Barnes Wins Booker

After being short-listed four times, Julian Barnes has finally won the Booker Prize, an honor he once dismissed as “posh bingo,” for The Sense of an Ending. The news sent the book to #8 on Amazon’s sales rankings.

Originally scheduled for publication in January, the book was recently moved up to the beginning of October.

Earlier this year, the head of the judging committee, spy novelist Stella Rimington, said  she wanted people “to buy [the titles on the shortlist] and read them, not buy them and admire them,” setting off a round of controversy and launching a new, competing prize, pointedly named the Literature Prize.

Even so, The Sense of an Ending leans more towards “Literature” than towards what is commonly considered “readable.” Michiko Kakutani, reviewing it in the New York Times found it, “…dense with philosophical ideas and more clever than emotionally satisfying. Still, it manages to create genuine suspense as a sort of psychological detective story” and the San Francisco Chronicle said, “At 163 pages, Julian Barnes’ latest novel…is the longest book I have ever read,” although it invites and rewards rereading.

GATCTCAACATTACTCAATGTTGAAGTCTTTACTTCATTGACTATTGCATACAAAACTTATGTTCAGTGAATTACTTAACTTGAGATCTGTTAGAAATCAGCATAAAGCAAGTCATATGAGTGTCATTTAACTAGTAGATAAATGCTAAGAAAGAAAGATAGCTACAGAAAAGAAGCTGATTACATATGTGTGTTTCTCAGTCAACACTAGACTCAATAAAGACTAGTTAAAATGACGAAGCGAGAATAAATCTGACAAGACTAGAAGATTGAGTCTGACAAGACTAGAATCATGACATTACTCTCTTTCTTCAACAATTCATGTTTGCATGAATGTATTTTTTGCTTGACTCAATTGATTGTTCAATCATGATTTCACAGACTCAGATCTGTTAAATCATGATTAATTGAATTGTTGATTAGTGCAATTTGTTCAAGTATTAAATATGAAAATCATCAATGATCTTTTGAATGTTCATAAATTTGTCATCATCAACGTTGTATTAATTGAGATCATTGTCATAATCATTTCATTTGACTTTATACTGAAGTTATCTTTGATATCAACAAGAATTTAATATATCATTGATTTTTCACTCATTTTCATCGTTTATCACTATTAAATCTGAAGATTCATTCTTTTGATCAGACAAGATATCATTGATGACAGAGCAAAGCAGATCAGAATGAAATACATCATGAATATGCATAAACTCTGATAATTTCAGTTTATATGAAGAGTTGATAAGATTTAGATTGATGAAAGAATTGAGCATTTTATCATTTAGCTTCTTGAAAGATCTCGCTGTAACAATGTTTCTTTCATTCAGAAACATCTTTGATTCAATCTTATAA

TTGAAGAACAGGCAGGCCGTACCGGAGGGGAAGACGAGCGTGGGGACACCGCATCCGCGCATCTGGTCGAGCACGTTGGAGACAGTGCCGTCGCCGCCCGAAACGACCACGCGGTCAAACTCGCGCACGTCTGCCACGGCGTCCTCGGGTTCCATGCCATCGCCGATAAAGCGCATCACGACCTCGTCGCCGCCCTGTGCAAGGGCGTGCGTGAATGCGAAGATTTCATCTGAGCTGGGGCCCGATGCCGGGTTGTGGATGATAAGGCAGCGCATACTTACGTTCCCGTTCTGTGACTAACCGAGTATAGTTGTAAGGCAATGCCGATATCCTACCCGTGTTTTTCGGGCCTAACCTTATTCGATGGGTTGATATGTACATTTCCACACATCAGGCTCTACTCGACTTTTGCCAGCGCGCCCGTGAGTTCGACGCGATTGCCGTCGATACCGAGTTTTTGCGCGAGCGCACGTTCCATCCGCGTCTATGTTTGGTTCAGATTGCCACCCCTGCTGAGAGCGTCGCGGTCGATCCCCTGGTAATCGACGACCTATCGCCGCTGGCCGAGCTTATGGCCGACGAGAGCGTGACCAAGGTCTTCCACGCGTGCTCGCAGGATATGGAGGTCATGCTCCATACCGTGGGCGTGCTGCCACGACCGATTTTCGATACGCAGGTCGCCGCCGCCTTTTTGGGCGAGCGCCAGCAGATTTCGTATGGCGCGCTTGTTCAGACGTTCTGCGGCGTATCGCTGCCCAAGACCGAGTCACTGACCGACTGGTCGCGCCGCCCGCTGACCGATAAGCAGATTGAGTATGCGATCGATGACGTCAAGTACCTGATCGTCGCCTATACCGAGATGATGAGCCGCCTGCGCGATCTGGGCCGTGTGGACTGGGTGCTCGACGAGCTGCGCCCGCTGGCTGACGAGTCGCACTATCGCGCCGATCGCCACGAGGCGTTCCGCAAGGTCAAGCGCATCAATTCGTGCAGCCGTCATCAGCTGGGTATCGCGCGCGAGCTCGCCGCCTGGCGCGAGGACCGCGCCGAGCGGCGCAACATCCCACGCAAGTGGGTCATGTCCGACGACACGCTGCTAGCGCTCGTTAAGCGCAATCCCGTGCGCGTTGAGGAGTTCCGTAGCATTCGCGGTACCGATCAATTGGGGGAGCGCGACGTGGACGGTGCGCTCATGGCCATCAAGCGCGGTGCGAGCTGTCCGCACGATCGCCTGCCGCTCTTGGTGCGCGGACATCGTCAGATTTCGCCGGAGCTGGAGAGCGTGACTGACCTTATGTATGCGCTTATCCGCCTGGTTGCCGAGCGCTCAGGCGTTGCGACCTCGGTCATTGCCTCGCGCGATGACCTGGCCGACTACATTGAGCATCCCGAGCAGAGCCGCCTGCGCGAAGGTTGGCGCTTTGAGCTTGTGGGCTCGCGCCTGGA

Other U.S reviews:

Entertainment Weekly, by Stephan Lee (Oct. 11, 2011)

Washington Post, by Jeff Turrentine (Oct. 11, 2011)

Cleveland Plain Dealer, by John Freeman (Oct. 13, 2011)

Wall Street Journal, by Sam Sacks (Oct. 17, 2011)

The Sense of an Ending
Julian Barnes
Retail Price: $23.95
Hardcover: 176 pages
Publisher: Knopf – (2011-10-05)
ISBN / EAN: 0307957128 / 9780307957122

One Response to “Barnes Wins Booker”

  1. Beth Says:

    A 163-page book is the longest book the San Francisco Chronicle reviewer has ever read? I’m not sure I can even trust what he/she has to say!